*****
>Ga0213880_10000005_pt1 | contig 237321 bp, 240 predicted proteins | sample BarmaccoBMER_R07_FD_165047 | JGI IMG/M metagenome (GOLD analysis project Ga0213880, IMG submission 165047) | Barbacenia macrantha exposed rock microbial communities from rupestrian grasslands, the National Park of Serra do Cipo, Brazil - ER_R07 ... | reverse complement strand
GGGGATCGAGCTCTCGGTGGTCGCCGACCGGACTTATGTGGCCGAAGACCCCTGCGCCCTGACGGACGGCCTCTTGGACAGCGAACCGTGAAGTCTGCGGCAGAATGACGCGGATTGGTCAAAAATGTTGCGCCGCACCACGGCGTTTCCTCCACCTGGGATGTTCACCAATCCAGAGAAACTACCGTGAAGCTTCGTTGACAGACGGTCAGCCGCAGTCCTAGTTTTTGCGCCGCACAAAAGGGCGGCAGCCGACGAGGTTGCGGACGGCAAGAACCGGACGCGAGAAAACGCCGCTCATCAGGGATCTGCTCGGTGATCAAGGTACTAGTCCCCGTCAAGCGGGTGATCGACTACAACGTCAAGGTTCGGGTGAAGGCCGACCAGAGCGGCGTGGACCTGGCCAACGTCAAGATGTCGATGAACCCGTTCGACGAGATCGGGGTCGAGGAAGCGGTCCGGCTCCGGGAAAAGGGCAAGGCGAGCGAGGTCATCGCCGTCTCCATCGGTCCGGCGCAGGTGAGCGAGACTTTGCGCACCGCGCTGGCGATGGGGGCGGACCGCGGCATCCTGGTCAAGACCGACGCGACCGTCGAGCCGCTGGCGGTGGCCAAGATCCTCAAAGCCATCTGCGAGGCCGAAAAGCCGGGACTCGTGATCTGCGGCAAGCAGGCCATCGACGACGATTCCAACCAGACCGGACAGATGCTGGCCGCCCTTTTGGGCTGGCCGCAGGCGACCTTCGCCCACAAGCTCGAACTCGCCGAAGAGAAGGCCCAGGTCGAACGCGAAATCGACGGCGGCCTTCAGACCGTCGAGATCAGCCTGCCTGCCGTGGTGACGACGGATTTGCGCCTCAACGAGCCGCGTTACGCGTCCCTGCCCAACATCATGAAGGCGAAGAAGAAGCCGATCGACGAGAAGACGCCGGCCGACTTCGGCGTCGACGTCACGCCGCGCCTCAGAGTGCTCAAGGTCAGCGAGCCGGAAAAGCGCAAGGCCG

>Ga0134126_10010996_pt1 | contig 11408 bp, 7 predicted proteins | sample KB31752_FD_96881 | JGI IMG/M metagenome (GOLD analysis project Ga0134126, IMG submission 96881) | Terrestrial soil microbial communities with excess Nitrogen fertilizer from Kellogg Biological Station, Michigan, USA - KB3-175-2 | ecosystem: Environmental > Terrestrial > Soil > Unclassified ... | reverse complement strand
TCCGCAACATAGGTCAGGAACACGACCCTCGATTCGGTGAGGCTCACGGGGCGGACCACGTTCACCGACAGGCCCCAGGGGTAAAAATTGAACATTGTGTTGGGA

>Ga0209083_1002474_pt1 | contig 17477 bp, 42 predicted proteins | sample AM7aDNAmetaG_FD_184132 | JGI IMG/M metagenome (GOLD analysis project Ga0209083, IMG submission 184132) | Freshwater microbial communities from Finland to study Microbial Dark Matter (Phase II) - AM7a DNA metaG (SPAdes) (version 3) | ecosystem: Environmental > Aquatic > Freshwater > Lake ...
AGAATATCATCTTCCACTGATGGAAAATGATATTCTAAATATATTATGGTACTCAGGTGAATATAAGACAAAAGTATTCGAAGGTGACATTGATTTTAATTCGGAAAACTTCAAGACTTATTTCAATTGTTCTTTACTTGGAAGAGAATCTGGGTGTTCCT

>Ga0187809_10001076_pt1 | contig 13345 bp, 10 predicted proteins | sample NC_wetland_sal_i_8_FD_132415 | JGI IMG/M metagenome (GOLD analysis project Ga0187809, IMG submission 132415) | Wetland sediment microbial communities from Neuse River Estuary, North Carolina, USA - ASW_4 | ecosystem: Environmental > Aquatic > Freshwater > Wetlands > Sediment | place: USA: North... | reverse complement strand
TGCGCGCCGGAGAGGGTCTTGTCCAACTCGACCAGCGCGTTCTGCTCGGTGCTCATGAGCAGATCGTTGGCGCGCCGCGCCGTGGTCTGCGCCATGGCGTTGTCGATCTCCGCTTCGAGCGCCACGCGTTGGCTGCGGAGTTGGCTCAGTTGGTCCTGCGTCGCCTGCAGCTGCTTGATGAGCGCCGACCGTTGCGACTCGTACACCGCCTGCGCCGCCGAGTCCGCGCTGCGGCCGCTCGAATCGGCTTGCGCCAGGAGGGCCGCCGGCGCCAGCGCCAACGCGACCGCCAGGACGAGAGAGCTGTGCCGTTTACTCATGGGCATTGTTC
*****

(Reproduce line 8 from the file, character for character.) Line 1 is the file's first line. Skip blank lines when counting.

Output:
TGCGCGCCGGAGAGGGTCTTGTCCAACTCGACCAGCGCGTTCTGCTCGGTGCTCATGAGCAGATCGTTGGCGCGCCGCGCCGTGGTCTGCGCCATGGCGTTGTCGATCTCCGCTTCGAGCGCCACGCGTTGGCTGCGGAGTTGGCTCAGTTGGTCCTGCGTCGCCTGCAGCTGCTTGATGAGCGCCGACCGTTGCGACTCGTACACCGCCTGCGCCGCCGAGTCCGCGCTGCGGCCGCTCGAATCGGCTTGCGCCAGGAGGGCCGCCGGCGCCAGCGCCAACGCGACCGCCAGGACGAGAGAGCTGTGCCGTTTACTCATGGGCATTGTTC